How surprising is it to see Pride parade officials fold like the flimsiest paper tent in the face of "progressive" rage about a ban on the big lie--"Israeli apartheid"--at this year's event? About as surprising as it is seeing a plethora of nekkid folks with lots of tats, piercings and dangly bits at the festive gathering. In other words, no surprise at all.
That said, I think it's vital to examine what occurred here, and see if it offers lessons for the future. There are two ways of approaching it. The first is to applaud Martin Gladstone, the gay chap who spearheaded the banning of the Israeli apartheid smear. Gladstone said it had no place in the parade, and he worked tirelessly to get organizers to see his P.O.V.--with a little help from those who control the purse strings at the city level, and who made parade funding contingent on the non-existence of the smear (which, really, is only fair, given the non-existence of Israeli apartheid). However, that did not result in the queer "progressives" going gently into the good night: if there's one thing Israel-bashers are, it's relentless, and there's no way that this community, which, you should pardon the expression, "prides" itself on being "edgy" and "confrontational" and "in your face" was going to accede to the edict. Not when its "progressive" bona fides were on the line. What ensued was a hue and cry that, ironically, ended up giving greater publicity--and perhaps even greater credibility--to QuAIA. They became the powerless, embattled champions of "free speech" (even though, clearly, they are no such thing), while Parade officials were perceived to be kowtowing to those (an insidious Zionist lobby?) who hold all the power, all the money, and all the cards. Really bad optics, wouldn't you say?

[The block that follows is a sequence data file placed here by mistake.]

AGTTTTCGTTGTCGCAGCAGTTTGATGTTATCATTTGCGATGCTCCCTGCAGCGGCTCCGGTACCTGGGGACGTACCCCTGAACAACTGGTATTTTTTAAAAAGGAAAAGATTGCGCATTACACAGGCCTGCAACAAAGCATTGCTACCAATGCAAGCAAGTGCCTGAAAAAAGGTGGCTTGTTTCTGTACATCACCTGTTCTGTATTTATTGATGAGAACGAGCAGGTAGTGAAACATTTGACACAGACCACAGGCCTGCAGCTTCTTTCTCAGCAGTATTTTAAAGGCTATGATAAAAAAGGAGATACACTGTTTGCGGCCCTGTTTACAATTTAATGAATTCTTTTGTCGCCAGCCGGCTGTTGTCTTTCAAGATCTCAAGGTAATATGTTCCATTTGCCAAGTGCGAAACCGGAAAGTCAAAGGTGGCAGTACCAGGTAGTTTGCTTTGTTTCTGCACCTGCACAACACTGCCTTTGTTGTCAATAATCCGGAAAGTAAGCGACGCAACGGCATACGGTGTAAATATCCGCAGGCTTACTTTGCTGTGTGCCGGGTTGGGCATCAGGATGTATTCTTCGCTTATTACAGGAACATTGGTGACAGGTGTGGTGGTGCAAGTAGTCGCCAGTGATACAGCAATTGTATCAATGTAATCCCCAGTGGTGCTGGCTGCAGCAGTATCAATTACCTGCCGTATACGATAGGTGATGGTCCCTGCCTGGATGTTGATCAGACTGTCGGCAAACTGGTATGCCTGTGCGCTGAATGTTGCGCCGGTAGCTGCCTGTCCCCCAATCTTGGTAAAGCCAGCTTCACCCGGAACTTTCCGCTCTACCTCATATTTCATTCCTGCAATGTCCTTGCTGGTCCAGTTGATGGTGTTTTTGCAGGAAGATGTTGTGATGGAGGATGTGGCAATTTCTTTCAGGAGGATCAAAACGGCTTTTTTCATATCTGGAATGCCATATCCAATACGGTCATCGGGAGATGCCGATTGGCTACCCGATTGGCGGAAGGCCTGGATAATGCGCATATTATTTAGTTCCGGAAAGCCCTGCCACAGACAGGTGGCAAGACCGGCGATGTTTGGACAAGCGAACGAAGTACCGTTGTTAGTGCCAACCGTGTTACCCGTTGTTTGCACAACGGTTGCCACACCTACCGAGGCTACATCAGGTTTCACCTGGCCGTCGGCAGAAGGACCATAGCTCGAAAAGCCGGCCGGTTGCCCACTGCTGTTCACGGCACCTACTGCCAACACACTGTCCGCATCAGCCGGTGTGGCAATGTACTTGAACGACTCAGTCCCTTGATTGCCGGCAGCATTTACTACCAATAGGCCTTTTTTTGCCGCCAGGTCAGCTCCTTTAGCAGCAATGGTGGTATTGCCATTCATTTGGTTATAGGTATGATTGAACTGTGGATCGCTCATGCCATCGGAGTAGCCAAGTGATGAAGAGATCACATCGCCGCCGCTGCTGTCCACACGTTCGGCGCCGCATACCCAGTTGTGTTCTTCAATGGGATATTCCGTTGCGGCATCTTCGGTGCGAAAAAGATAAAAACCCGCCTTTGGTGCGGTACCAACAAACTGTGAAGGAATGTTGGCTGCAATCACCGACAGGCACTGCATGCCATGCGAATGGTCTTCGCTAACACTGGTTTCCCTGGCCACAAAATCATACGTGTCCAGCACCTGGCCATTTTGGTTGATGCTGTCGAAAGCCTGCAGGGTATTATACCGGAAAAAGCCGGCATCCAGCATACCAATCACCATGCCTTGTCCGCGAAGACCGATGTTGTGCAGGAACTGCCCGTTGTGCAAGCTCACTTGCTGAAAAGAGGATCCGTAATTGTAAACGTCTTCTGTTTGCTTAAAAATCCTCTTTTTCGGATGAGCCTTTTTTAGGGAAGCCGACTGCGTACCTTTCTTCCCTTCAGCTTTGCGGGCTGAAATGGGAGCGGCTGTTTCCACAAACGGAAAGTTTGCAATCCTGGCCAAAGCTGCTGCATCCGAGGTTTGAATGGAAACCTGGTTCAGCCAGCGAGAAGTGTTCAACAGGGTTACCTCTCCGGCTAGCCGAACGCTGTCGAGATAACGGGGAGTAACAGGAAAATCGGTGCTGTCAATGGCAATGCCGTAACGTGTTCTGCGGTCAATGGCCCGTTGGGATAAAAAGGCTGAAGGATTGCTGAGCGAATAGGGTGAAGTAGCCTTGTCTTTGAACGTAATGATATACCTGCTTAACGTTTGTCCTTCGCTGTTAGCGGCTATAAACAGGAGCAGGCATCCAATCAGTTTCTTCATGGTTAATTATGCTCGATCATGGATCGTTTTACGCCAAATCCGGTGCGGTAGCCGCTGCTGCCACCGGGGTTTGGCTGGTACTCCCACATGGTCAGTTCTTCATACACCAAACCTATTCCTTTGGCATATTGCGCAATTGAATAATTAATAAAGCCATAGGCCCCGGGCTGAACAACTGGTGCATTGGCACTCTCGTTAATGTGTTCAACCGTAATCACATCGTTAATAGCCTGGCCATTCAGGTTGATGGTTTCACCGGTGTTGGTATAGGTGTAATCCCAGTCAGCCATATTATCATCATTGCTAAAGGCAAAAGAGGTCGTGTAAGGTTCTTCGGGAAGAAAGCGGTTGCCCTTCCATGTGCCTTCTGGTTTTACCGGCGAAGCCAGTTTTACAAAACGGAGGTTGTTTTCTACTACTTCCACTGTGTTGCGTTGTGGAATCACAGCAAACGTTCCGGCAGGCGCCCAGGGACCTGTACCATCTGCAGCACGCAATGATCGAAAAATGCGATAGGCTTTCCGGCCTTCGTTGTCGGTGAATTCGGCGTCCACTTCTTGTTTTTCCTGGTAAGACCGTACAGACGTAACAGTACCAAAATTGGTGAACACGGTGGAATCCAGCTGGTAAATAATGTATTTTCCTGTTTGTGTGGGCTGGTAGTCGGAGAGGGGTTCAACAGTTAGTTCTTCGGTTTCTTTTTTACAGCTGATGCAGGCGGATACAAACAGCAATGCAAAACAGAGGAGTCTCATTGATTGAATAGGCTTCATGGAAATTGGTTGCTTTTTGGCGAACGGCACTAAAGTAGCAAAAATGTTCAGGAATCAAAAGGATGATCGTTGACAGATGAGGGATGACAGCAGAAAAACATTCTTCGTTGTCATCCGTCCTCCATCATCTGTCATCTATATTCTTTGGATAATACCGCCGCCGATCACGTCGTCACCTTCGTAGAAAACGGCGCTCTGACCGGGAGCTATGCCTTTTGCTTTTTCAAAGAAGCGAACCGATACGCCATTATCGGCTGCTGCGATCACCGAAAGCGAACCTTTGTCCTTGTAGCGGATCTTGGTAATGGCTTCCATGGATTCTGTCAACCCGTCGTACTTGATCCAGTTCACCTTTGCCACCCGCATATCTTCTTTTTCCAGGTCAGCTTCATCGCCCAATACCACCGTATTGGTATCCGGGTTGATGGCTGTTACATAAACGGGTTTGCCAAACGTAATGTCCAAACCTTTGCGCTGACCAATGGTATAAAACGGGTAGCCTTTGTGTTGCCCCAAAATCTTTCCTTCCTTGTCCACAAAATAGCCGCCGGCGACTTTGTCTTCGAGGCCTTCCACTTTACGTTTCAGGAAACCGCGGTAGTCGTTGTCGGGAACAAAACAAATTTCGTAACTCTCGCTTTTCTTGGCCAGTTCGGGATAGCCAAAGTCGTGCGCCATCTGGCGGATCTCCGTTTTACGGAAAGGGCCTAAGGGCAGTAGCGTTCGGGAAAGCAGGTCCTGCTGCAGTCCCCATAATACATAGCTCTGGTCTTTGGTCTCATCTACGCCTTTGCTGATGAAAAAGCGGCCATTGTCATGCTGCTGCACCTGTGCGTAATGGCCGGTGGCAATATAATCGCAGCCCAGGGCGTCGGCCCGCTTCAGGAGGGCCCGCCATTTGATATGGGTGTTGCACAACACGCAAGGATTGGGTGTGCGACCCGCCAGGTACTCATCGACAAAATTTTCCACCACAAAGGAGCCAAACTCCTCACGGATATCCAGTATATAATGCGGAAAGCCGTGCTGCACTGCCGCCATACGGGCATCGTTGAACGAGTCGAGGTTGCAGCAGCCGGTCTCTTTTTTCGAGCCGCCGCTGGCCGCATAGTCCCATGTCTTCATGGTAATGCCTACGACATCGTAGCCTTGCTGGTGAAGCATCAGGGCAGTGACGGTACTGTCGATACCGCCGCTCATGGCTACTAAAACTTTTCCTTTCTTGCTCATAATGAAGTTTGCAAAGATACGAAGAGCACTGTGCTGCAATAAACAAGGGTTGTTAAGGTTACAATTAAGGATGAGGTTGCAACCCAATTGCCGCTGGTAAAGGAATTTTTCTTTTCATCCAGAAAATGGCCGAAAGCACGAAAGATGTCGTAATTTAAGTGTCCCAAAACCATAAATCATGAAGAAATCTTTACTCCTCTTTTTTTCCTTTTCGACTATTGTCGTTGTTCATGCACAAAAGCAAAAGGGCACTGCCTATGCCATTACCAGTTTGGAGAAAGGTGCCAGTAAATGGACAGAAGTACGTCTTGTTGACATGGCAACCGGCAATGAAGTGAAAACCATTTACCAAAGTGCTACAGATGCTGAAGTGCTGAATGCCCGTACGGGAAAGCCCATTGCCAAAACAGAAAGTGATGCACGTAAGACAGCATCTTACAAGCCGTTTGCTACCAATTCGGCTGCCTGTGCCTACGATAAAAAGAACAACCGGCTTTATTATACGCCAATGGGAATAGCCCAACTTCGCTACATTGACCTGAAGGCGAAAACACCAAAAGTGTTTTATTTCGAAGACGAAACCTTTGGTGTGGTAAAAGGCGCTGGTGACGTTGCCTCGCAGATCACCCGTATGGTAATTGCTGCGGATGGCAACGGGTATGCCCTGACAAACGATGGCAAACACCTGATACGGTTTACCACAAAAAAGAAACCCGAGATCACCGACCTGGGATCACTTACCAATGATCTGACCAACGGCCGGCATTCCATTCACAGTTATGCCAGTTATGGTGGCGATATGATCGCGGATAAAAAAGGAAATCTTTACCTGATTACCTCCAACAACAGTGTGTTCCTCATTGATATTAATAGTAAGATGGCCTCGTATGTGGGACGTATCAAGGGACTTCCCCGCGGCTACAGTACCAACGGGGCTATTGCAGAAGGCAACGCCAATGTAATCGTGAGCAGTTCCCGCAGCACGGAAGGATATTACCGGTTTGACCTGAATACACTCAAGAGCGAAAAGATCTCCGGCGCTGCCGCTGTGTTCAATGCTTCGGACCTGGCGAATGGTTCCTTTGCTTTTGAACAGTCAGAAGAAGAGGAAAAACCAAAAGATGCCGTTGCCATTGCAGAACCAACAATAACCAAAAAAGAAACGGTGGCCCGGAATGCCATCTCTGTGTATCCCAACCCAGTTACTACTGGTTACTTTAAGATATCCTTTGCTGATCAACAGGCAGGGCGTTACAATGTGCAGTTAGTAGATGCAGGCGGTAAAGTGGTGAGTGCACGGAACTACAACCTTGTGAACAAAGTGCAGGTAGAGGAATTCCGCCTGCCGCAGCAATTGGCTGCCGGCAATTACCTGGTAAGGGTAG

Thus the second approach--and the right one in such circumstances, I think--is to let the Israel-loathers go ahead, but to answer it with (and here I quote Alan Borovoy again) effective invective. That way, there's far less chance that the Zion-trashers will be able to claim the moral high ground by depicting themselves as the victims, the underdogs, and be handed a PR victory. And something that would have remained a little deal won't be blown up into something immense.
I think I'm on fairly solid ground here. After all, who would have even heard of David Ahenekew if we hadn't gone ahead and made a huge deal over some of his ignorant remarks?